Smart Disruption: The Transactive Energy System – part 1

Reading Time: 4 minutes

Transactive Energy: Definition & Early Days

The rise of distributed energy resources (DER) brings forth new opportunities in revolutionizing the power grid system and how generation companies, consumers, and utilities interact in the transactive energy market. Generally defined, transactive energy pertains to the management of supply and electricity consumption through economic and market-based determinants.

Traditional buying and selling of electricity through the spot market are actually based on a transactive principle. However, what we are experiencing now is a different kind of transactive energy system dominated by DER, and powered by connectivity, internet, smart controls, Big Data, and Cloud Computing. The transition to a smart grid system brings to its center transactive energy as the decentralized marketplace, where grid players (Virtual Power Plants, microgrids, buildings) and grid assets (storage systems, DERs) can act as financial drivers and active participants in the real-time balancing of supply and demand.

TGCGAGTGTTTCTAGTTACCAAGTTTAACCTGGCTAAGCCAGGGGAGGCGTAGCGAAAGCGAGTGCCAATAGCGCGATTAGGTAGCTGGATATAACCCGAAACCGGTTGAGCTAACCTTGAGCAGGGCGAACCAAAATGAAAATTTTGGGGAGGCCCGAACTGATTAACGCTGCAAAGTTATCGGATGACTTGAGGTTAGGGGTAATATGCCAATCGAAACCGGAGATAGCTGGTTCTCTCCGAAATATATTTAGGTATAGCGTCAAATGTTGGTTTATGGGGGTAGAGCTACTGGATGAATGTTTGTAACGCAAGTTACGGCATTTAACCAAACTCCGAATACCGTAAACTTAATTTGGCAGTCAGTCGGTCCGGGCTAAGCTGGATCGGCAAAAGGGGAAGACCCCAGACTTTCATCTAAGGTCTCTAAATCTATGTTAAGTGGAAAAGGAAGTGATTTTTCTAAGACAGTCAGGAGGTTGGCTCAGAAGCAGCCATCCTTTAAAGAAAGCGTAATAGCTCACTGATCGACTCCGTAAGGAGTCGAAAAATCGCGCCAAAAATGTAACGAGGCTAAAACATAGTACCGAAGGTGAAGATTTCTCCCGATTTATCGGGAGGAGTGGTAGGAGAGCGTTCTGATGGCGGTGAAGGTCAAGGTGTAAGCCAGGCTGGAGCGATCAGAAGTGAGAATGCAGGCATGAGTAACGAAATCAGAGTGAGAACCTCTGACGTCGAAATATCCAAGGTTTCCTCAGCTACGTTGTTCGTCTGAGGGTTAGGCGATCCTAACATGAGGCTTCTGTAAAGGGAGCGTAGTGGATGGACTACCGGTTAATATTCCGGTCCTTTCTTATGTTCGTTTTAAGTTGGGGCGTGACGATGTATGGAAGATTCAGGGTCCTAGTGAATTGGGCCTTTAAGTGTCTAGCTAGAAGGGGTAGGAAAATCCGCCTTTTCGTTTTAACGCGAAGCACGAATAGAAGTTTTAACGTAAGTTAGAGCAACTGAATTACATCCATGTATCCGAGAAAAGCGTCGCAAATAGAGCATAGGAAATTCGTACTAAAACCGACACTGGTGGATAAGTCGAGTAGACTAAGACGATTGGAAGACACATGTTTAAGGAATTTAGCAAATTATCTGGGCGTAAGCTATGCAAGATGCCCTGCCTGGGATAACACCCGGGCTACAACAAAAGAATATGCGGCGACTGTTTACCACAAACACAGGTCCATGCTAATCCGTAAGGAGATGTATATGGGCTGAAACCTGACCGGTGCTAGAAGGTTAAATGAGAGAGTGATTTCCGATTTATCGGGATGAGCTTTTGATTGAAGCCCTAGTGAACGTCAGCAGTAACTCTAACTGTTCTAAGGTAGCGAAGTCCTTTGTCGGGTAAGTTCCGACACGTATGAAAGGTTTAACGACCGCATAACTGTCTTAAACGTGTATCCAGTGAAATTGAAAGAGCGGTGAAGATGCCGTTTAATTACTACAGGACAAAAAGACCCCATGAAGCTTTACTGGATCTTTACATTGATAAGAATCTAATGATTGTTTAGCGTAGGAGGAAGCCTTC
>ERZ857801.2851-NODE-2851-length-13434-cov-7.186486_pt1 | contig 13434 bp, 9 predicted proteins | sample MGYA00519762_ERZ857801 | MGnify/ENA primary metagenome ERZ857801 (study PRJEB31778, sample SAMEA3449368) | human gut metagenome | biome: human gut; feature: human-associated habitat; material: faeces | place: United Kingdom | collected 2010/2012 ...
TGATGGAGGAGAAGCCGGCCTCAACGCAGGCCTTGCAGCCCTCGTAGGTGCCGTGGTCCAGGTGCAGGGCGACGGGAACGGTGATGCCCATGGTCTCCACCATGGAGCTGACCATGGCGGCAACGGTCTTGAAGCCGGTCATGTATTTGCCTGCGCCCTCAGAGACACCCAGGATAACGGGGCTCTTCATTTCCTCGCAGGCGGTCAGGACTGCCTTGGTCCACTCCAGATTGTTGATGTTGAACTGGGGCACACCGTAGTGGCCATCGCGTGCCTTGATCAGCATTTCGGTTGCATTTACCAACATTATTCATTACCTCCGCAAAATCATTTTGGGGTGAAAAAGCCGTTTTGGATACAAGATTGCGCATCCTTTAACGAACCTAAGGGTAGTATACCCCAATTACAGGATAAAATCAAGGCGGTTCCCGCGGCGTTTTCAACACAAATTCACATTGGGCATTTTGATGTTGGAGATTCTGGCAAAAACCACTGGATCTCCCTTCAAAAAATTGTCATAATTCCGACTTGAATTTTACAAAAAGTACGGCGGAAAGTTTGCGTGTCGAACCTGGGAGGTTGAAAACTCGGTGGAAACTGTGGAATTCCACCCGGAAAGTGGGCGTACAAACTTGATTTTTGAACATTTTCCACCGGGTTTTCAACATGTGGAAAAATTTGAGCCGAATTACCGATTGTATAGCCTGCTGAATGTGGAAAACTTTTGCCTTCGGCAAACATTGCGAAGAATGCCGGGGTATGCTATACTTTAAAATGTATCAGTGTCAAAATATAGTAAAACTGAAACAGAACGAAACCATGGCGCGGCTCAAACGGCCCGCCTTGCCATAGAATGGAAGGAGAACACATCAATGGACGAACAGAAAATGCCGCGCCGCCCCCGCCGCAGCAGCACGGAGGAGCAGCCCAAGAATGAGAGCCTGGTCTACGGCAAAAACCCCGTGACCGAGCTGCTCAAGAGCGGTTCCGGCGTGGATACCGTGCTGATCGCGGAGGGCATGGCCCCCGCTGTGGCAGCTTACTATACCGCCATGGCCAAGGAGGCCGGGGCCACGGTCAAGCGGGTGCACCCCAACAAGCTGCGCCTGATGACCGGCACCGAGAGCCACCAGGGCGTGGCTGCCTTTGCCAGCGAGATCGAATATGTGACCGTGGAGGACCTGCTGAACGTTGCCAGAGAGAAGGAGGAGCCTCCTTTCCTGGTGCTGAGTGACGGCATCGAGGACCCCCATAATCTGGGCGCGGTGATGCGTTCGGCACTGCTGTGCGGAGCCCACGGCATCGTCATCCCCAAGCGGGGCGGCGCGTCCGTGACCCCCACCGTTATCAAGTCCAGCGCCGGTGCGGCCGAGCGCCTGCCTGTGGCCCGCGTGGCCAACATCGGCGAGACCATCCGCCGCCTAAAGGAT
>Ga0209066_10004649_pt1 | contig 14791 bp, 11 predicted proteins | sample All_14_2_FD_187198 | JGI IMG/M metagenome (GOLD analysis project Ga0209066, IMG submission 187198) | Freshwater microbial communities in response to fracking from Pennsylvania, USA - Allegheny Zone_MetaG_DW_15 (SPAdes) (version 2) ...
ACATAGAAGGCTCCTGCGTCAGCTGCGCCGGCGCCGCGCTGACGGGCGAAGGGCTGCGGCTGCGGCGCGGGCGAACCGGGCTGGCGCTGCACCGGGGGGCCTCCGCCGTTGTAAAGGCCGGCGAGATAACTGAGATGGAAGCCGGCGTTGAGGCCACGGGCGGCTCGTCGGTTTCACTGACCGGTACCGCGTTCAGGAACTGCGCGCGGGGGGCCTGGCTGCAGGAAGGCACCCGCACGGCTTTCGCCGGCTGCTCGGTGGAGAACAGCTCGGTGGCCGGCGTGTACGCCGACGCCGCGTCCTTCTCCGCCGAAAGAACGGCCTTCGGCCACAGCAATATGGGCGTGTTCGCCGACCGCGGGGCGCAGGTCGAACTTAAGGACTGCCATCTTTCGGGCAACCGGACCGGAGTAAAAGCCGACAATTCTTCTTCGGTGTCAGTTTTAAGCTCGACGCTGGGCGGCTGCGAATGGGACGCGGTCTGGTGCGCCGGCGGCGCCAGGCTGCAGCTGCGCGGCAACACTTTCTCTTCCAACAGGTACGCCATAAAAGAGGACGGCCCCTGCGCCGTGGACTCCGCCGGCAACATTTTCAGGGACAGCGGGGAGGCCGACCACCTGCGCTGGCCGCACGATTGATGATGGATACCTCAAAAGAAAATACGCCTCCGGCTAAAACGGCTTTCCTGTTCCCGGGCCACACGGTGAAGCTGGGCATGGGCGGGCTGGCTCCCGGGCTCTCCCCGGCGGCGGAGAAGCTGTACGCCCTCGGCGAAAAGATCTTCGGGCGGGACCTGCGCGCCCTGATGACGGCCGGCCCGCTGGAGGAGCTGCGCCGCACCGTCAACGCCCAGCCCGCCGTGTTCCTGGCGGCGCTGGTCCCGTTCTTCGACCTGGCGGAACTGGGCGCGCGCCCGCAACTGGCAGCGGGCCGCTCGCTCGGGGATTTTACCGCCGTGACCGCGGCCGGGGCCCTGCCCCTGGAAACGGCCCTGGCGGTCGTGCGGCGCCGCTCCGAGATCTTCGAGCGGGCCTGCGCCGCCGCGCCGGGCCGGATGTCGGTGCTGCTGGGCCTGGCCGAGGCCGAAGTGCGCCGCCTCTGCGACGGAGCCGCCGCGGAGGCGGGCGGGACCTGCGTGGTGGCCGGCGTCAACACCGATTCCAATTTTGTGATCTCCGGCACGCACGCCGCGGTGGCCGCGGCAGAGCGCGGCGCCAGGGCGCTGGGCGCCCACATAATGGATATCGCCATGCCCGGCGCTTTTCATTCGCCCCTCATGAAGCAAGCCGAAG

Transactive signals, which depended on real-time and forecast load and generation, are critical not only in determining the market price but also in understanding the response of assets to the set price given technical constraints in reliability and grid efficiency. The figure below shows a simplified diagram of the power transaction in a transactive energy system with prosumer, third party DER/VPP, and consumer capable of demand response. This system can also be connected and also affects the locational marginal pricing at the distribution and transmission or wholesale market level.

Power transaction in a transactive market